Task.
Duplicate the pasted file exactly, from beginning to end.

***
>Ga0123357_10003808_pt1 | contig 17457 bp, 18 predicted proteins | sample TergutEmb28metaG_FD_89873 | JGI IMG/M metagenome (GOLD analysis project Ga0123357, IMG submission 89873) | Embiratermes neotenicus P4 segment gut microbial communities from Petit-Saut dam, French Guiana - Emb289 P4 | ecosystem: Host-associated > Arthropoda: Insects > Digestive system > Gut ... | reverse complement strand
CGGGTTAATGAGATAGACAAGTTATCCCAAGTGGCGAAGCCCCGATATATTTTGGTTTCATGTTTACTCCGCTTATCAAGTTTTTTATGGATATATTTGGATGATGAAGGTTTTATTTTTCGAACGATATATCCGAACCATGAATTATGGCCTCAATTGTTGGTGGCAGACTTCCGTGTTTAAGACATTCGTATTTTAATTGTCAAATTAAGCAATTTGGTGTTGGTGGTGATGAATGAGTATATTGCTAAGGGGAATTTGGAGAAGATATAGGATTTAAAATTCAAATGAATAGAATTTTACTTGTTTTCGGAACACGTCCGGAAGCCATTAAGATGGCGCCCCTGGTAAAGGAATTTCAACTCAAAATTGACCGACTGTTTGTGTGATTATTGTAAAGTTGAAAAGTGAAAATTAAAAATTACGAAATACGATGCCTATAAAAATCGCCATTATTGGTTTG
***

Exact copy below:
>Ga0123357_10003808_pt1 | contig 17457 bp, 18 predicted proteins | sample TergutEmb28metaG_FD_89873 | JGI IMG/M metagenome (GOLD analysis project Ga0123357, IMG submission 89873) | Embiratermes neotenicus P4 segment gut microbial communities from Petit-Saut dam, French Guiana - Emb289 P4 | ecosystem: Host-associated > Arthropoda: Insects > Digestive system > Gut ... | reverse complement strand
CGGGTTAATGAGATAGACAAGTTATCCCAAGTGGCGAAGCCCCGATATATTTTGGTTTCATGTTTACTCCGCTTATCAAGTTTTTTATGGATATATTTGGATGATGAAGGTTTTATTTTTCGAACGATATATCCGAACCATGAATTATGGCCTCAATTGTTGGTGGCAGACTTCCGTGTTTAAGACATTCGTATTTTAATTGTCAAATTAAGCAATTTGGTGTTGGTGGTGATGAATGAGTATATTGCTAAGGGGAATTTGGAGAAGATATAGGATTTAAAATTCAAATGAATAGAATTTTACTTGTTTTCGGAACACGTCCGGAAGCCATTAAGATGGCGCCCCTGGTAAAGGAATTTCAACTCAAAATTGACCGACTGTTTGTGTGATTATTGTAAAGTTGAAAAGTGAAAATTAAAAATTACGAAATACGATGCCTATAAAAATCGCCATTATTGGTTTG